This past weekend put me on the way to Indianapolis, Indiana, where my father went to graduate school and where I’d never even been near in my life. (I shot into some part of Indiana for the BBS Documentary but that was basically a fly-by, like I did with Minnesota, Kansas and Oklahoma. I’ve been to these places but I’ve not really been to them.) The plane brought me in at around midnight, and after a hilarious interlude where I demanded a car to rent at Hertz and found out it was the manager’s own car, I rented a convertible black Mustang and drove the 50 miles to West Lafayette to attend VCF Midwest.
As it turns out, West Lafayette is hopping at 3am (when I got in). The bars had people out front, as well as the coffee houses. Folks were milling around, tooling about on bikes, and I saw a place that I didn’t have time to ever go to but which is on my list: The XXX Root Beer, an all-night car hop which I’d never seen the likes of. It turns out the reason for this is that there’s only two left, one in Issaquah, Washington and this one. I gotta go back for that!
I had the pleasure of speaking the first day, presenting the “secret life” of computer historians. I give this speech about a 6; most of the audience didn’t require any advocacy of computer history, and my searching around for amusing things to get them charged up went mostly nowhere. But I had a fun time giving it, all told.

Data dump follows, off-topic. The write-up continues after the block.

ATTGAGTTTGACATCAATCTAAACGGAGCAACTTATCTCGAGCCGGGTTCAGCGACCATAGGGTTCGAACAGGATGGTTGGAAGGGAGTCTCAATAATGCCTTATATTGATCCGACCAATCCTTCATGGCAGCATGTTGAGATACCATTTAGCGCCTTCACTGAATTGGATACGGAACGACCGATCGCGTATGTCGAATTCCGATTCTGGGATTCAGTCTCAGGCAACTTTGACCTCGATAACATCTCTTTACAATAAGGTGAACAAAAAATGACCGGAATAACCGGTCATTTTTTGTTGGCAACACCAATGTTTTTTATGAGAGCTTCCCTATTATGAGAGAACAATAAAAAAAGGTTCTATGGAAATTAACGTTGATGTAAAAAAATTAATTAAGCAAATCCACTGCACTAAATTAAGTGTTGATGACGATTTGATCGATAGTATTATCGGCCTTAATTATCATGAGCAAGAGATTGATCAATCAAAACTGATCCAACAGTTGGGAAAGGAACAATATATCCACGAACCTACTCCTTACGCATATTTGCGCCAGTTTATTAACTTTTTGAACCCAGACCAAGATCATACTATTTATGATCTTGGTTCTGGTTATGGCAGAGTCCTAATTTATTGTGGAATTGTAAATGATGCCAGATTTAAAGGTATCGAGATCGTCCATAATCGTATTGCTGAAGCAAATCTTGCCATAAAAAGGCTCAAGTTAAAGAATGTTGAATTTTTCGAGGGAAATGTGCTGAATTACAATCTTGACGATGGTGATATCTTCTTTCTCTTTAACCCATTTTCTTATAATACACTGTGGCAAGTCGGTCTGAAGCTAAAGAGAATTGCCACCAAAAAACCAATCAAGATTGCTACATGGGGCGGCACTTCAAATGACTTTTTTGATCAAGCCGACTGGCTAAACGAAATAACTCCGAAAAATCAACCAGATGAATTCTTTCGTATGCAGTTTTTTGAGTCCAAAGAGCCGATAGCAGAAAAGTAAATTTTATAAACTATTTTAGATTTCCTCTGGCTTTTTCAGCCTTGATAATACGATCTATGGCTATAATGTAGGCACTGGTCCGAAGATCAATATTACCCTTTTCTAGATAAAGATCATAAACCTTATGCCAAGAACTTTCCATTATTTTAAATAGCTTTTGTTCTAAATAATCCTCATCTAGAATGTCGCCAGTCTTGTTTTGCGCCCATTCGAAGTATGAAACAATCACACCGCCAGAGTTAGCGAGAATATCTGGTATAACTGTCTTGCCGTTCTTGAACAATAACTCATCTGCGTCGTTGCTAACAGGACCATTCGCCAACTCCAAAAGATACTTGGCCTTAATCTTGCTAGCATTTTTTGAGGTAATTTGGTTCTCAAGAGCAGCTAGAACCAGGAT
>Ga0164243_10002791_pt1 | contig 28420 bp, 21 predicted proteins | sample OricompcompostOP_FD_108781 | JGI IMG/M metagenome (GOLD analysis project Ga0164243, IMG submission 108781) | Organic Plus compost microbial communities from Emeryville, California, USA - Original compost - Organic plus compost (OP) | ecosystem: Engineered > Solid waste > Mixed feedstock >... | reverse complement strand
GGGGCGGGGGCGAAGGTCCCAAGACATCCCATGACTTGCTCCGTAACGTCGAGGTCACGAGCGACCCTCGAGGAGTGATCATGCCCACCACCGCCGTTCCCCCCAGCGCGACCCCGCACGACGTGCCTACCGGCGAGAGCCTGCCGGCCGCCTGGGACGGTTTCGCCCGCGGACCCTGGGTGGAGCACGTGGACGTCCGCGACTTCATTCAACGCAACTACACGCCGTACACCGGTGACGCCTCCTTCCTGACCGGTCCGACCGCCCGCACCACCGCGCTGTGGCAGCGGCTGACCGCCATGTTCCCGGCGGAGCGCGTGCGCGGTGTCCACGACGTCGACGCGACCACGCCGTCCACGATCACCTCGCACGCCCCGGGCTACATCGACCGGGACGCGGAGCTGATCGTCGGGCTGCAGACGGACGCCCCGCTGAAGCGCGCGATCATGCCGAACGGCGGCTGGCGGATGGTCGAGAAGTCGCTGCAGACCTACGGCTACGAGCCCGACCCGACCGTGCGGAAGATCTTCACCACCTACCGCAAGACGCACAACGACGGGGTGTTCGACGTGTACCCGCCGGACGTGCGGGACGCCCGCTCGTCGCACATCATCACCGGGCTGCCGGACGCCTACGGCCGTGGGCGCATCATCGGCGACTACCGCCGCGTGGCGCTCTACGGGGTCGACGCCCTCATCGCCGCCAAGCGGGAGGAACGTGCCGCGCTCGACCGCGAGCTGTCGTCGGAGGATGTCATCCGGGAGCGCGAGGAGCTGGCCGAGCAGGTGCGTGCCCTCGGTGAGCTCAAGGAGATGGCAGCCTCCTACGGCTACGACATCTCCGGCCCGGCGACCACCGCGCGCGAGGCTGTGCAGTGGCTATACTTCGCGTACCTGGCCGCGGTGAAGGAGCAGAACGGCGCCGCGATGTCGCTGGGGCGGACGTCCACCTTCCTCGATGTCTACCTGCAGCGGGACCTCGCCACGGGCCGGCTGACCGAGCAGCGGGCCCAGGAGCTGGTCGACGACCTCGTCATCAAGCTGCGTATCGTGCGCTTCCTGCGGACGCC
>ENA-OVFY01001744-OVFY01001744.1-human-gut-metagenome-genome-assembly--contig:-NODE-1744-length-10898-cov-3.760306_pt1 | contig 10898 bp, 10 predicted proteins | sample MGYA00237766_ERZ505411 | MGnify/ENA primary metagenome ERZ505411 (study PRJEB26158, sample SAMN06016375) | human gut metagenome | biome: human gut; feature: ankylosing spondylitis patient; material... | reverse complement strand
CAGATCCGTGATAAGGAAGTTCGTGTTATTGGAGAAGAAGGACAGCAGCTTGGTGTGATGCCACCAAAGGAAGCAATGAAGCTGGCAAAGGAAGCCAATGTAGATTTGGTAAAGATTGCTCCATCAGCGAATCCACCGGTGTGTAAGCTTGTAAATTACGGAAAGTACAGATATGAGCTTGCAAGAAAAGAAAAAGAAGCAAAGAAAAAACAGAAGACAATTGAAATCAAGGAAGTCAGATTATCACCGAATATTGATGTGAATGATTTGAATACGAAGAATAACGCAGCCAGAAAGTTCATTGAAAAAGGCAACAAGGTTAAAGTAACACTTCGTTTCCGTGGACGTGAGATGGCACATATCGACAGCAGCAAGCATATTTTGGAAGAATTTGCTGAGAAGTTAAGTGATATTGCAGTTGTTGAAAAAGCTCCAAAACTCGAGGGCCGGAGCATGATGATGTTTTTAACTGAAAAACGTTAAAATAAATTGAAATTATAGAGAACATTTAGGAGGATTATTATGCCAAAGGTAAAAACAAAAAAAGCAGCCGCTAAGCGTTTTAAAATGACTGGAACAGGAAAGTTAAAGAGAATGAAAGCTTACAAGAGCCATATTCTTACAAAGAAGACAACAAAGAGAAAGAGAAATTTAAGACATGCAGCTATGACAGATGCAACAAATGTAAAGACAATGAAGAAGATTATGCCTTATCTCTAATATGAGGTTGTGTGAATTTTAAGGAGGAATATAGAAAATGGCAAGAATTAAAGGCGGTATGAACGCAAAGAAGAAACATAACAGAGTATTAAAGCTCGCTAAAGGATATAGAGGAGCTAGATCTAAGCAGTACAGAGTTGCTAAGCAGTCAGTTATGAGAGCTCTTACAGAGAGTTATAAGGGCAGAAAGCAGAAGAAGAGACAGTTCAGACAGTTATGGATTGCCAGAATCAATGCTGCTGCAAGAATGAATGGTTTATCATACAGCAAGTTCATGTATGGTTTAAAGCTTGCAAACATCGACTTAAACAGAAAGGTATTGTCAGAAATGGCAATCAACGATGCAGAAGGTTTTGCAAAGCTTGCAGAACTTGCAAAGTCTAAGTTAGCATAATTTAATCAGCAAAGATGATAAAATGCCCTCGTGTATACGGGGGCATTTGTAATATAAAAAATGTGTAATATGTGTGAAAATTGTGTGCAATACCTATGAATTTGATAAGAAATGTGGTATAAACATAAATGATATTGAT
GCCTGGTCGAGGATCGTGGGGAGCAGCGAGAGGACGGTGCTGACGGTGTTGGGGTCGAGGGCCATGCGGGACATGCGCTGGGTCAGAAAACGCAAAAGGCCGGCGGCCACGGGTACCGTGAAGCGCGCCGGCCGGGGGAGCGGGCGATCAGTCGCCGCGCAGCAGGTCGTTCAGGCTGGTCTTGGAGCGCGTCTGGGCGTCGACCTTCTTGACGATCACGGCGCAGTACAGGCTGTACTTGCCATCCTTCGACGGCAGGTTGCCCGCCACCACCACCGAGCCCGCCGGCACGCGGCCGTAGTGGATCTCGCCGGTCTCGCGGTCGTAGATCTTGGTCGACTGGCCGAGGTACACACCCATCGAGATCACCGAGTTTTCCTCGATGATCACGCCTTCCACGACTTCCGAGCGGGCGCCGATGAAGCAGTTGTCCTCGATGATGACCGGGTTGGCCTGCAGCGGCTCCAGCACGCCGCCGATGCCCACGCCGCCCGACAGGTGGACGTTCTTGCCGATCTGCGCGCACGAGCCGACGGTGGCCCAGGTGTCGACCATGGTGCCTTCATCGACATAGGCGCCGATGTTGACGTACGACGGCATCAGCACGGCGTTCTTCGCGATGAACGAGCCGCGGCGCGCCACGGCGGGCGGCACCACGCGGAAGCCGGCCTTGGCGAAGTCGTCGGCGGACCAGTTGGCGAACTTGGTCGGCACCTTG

After me came Trixter, who was the reason I was excited to come in the first place. Any time I can spend with the Eye of Doom is great time, and it turned out we got a LOT of time together.
Vintage Computer Festivals are basically county-fair like showcases, with people bringing out equipment, literature, wares for sale and whatever else they feel deserves a table. For my own bit, I brough a stack of the documentary; sold 12 copies, 10 to one person. I also got to go around and see a bunch of unique stuff I hadn’t seen before, along with a lot of stuff I HAD seen before, but not since the early 1980s.
A highlight for me was Mike’s Geek Museum, where he’s assembling not just computers, but toys, documentation, stickers and what-have-you into a real well-rounded collection.
So, that last photo is the rental car and Trixter. What happened was, around 6pm on Saturday, We shot westward to Illinois, where I interviewed Chris Forman, who has an amazing, amazing collection of text adventures. This trip took 3 hours each way, which means, yes, six hours in the car. If you’re going to spend six hours in a car, it better be a damn fine ride. And it was. It was great to have uninterrupted time with a good friend, and who could ask for more than that?
Got back to the hotel at 6am Sunday, shot off for my airport at 9am, was home at 3pm, loaded over with new footage. Life is good.
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